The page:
Change Your Altitude

KLM returns to Tehran and launches Windhoek

As Iran slowly begins to reintegrate back into the international community, Tehran is booming with new carriers coming into a newly opened (lucrative) market. British Airways did it first. Then Air France, Austrian and Lufthansa followed. And now KLM is arriving at the party.

Having previously operated flights into the country then subsequently suspending them as the political situation deteriorated in Iran, KLM is now re-introducing flights to the capital Tehran.

The airline has announced that it will be operating 4x weekly flights into Tehran from the Dutch capital of Amsterdam, all on 777-200 equipment. Schedule is as follows:

– KL433 dep. AMS 17.40 – ar. IKA 01.20 B772 Tue, Thu, Fri, Sun
– KL434 dep. IKA 03.20 – arr. AMS 06.45 B772 Mon, Wed, Fri, Sat

It increasingly looks as if Tehran will boom as a potential tourist and business destination (and why wouldn’t it, historically it has always been an important hub in the region) and KLM is getting a slice of an ever increasing cake.


Concurrent to this announcement was the introduction, for the first time, of flights into Namibia for KLM. The airline announced new flights to Windhoek, serving as a tag on to their existing flights to Luanda. Angola is a notoriously difficult market to operate into – yes, it is massively lucrative, hence foreign carriers tripping over themselves to obtain rights to fly into the country. But the government is famously stingy in doling out these rights, and most foreign airlines operate very meager frequencies into LAD – KL currently goes at it at 2x weekly – BA, AF and IB are all the same. TAP and Emirates at at 3x weekly.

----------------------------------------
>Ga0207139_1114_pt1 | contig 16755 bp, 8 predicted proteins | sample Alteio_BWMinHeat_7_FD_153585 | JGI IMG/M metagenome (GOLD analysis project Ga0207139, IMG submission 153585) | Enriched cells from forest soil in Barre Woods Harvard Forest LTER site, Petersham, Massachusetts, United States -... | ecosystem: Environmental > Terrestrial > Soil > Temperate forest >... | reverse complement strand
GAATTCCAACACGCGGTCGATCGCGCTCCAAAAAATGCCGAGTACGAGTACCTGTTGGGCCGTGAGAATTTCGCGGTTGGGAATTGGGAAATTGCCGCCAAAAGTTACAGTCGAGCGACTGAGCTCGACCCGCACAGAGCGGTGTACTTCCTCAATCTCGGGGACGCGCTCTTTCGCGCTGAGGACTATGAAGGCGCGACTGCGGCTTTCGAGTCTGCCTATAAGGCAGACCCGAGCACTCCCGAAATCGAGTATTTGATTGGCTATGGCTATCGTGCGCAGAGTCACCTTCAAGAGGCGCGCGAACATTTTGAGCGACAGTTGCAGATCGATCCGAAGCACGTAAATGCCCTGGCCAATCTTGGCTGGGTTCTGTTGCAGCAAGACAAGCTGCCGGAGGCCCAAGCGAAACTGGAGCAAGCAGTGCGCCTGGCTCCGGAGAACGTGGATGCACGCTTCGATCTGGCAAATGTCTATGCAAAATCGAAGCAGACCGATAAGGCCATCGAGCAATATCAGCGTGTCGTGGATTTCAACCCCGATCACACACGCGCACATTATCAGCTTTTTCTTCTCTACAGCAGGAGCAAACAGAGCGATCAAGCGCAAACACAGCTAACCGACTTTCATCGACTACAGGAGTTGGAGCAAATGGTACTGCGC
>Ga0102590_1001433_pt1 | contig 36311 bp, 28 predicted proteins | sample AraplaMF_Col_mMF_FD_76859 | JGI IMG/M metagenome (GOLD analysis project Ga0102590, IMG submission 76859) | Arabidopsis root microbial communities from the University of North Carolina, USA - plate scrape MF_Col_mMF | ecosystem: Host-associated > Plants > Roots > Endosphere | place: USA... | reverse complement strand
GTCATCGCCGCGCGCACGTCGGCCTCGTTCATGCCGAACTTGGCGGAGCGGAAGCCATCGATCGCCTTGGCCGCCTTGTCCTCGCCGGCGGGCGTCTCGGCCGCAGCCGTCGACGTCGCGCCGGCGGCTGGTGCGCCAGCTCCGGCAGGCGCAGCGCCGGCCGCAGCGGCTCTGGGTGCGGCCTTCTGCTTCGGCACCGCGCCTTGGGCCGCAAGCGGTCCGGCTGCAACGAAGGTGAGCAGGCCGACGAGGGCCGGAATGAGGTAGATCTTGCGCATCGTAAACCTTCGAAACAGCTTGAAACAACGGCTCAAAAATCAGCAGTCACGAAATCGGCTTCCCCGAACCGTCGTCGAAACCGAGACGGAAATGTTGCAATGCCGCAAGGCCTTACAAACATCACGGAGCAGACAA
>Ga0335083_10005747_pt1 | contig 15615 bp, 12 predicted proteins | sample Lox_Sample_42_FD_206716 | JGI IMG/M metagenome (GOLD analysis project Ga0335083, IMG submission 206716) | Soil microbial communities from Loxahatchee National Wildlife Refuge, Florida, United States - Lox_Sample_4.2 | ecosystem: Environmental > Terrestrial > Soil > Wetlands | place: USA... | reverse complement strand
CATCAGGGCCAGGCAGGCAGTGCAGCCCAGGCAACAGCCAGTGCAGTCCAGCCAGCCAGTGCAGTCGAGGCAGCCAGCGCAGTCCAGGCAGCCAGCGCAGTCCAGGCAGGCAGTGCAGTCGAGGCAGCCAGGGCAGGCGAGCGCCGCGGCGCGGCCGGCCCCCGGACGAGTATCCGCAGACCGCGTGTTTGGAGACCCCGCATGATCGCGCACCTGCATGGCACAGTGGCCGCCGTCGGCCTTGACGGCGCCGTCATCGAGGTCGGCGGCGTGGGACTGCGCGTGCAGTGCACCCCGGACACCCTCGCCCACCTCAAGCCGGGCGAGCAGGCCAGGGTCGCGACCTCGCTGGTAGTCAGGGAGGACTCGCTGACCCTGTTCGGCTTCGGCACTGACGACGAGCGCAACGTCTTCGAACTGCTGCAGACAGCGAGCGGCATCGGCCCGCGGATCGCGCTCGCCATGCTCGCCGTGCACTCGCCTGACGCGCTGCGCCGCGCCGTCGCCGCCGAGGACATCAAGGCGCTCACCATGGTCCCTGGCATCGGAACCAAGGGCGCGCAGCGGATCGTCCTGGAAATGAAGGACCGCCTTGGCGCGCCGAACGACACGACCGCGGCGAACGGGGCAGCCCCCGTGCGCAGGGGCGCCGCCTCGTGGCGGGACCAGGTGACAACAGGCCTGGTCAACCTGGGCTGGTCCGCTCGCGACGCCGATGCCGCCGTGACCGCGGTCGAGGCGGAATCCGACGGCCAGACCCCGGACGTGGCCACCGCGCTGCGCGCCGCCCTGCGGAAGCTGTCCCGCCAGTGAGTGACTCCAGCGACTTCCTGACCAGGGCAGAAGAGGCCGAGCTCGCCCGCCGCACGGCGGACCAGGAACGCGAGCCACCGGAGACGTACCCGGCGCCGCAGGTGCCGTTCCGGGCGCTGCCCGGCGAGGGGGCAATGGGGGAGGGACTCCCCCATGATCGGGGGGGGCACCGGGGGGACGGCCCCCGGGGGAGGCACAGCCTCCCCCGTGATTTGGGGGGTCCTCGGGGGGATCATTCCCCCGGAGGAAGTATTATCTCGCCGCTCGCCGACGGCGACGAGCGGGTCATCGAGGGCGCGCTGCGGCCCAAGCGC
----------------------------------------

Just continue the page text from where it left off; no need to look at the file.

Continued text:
To offset the massive costs of laying over crew for that long at a city as expensive as Luanda, KL is tagging on Windhoek to their Luanda flights – perhaps in a bid to grab some ancestral German traffic to Namibia and fill up the Y cabin that more often than not goes out close to empty on Angola flights. BA had recently released some eye catching numbers for their LAD ops – their 2x weekly flight from Heathrow was operated in a 4 class configuration with both F and J available and the flight had averaged about 75 passengers one way – with F and J full, and Y having no more than 5-10 passengers. Keep in mind that an average RT fare for the 9 hour flight in J was about $12,000.

Its easy to see why airlines persist with Luanda as it is one of the highest yielding destinations in the world – and while it is a huge challenge to work with the Angolan government the costs do seem to be worth it (BA keeps their 777 on the ground in LAD for 12 hours to turn it around back to LHR at an appropriate time). With this move KLM keeps their aircraft on the ground in WDH rather than LAD (cheaper ground handling costs), can fill up the cheap seats with passengers headed to Namibia, and can lay the crew over in Windhoek which over the long run will be exponentially cheaper than keeping them in Luanda.

This also means another, much more direct option for Skyteam elites based in Europe and North America – up till now the only option in alliance would have been a circuitous routing through Europe then Nairobi through Kenya Airways. Surely this new KL flight is the most seamless way for a SkyTeam passenger to get to Angola than ever offered before.

A win-win-win-win situation for KL.

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